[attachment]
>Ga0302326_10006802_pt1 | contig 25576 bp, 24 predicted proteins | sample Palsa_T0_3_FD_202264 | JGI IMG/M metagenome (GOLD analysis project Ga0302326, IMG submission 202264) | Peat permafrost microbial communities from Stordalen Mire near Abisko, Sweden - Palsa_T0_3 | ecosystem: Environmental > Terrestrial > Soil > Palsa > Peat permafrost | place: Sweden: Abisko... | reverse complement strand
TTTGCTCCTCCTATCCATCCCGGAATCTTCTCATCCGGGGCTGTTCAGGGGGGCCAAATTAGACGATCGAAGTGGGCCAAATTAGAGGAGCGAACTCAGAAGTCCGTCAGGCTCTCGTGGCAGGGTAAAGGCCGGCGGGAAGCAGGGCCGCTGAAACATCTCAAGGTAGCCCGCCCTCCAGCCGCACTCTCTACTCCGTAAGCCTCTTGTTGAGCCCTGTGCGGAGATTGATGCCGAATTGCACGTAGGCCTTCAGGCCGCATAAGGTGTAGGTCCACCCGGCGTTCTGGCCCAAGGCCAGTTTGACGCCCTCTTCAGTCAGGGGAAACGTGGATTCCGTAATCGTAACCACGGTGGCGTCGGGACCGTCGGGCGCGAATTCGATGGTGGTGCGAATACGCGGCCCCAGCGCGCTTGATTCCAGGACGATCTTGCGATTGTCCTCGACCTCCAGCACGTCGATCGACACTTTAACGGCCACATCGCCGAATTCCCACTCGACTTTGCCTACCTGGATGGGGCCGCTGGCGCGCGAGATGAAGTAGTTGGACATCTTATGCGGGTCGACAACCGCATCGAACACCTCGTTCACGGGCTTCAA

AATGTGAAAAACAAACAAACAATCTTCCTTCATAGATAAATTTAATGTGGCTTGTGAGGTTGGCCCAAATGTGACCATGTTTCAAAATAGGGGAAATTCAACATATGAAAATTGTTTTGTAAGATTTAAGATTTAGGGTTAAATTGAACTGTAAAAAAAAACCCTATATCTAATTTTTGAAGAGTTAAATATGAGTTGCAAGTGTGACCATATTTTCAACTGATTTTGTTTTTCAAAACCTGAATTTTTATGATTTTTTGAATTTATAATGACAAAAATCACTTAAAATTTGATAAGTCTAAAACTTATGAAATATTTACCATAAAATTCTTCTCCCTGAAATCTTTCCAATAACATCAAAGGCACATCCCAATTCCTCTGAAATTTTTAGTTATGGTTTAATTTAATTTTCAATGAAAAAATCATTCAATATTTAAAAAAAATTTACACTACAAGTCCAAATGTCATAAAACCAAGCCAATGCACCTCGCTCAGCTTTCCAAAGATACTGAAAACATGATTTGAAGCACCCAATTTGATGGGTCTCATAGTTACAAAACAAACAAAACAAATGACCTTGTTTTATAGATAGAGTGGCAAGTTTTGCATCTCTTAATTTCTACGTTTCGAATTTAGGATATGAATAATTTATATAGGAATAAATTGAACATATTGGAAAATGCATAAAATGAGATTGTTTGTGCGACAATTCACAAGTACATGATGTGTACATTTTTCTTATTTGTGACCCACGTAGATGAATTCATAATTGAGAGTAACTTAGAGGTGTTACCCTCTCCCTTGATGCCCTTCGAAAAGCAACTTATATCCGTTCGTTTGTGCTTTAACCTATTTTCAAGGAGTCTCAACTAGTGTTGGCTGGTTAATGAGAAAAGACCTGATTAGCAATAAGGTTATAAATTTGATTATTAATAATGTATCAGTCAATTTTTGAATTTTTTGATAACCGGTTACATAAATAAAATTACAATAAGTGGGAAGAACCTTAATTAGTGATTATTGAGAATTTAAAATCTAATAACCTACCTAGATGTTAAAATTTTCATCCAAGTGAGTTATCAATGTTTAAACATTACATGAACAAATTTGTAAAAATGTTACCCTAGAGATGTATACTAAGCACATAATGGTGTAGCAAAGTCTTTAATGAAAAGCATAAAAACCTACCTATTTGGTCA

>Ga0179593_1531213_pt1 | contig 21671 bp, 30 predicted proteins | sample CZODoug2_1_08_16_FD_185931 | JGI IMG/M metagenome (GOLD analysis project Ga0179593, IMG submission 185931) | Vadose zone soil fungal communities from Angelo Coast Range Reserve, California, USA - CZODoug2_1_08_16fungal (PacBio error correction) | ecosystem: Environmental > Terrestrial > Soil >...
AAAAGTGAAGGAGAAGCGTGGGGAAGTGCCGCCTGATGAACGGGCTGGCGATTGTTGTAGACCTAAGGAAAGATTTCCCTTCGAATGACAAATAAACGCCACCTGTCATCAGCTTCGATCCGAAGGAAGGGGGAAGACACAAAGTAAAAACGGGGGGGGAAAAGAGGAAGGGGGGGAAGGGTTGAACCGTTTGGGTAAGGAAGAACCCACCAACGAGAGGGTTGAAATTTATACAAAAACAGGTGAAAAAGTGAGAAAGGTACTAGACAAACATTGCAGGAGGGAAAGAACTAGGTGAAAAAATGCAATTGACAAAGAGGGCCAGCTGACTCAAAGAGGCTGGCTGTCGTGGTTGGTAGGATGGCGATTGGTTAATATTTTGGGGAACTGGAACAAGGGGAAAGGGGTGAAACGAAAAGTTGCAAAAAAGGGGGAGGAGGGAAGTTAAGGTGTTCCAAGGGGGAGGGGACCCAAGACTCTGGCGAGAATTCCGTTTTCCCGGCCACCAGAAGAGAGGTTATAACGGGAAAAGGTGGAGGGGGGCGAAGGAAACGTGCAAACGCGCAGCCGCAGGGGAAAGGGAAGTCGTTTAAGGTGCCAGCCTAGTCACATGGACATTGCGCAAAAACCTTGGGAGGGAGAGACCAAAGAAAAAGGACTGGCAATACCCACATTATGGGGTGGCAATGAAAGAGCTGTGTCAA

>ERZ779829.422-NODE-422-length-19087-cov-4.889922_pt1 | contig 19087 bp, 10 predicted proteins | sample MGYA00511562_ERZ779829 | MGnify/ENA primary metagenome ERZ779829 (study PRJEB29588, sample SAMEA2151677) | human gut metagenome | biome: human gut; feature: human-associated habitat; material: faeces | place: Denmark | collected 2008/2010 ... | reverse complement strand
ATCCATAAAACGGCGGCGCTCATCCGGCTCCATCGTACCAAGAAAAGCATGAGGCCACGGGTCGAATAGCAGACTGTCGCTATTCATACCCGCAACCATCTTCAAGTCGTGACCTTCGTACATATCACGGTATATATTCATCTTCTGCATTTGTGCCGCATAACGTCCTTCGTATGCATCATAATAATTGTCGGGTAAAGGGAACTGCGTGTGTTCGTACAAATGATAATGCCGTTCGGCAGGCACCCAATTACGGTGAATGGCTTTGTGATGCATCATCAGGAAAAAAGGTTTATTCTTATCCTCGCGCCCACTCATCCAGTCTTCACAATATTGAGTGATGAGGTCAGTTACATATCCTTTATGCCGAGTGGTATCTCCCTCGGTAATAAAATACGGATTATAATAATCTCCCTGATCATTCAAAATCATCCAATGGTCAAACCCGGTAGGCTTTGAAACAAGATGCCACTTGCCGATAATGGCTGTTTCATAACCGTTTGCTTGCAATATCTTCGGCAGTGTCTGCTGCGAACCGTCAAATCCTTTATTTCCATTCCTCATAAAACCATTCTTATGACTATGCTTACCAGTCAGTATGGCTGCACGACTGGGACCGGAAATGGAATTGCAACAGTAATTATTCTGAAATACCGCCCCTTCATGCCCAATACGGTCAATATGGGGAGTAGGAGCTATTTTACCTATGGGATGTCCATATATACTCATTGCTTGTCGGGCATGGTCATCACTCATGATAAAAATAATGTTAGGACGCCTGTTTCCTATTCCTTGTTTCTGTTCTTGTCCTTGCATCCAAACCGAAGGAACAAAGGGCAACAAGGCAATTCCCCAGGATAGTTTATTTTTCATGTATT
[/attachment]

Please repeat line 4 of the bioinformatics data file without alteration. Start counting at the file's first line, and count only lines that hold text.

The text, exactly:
>Ga0179593_1531213_pt1 | contig 21671 bp, 30 predicted proteins | sample CZODoug2_1_08_16_FD_185931 | JGI IMG/M metagenome (GOLD analysis project Ga0179593, IMG submission 185931) | Vadose zone soil fungal communities from Angelo Coast Range Reserve, California, USA - CZODoug2_1_08_16fungal (PacBio error correction) | ecosystem: Environmental > Terrestrial > Soil >...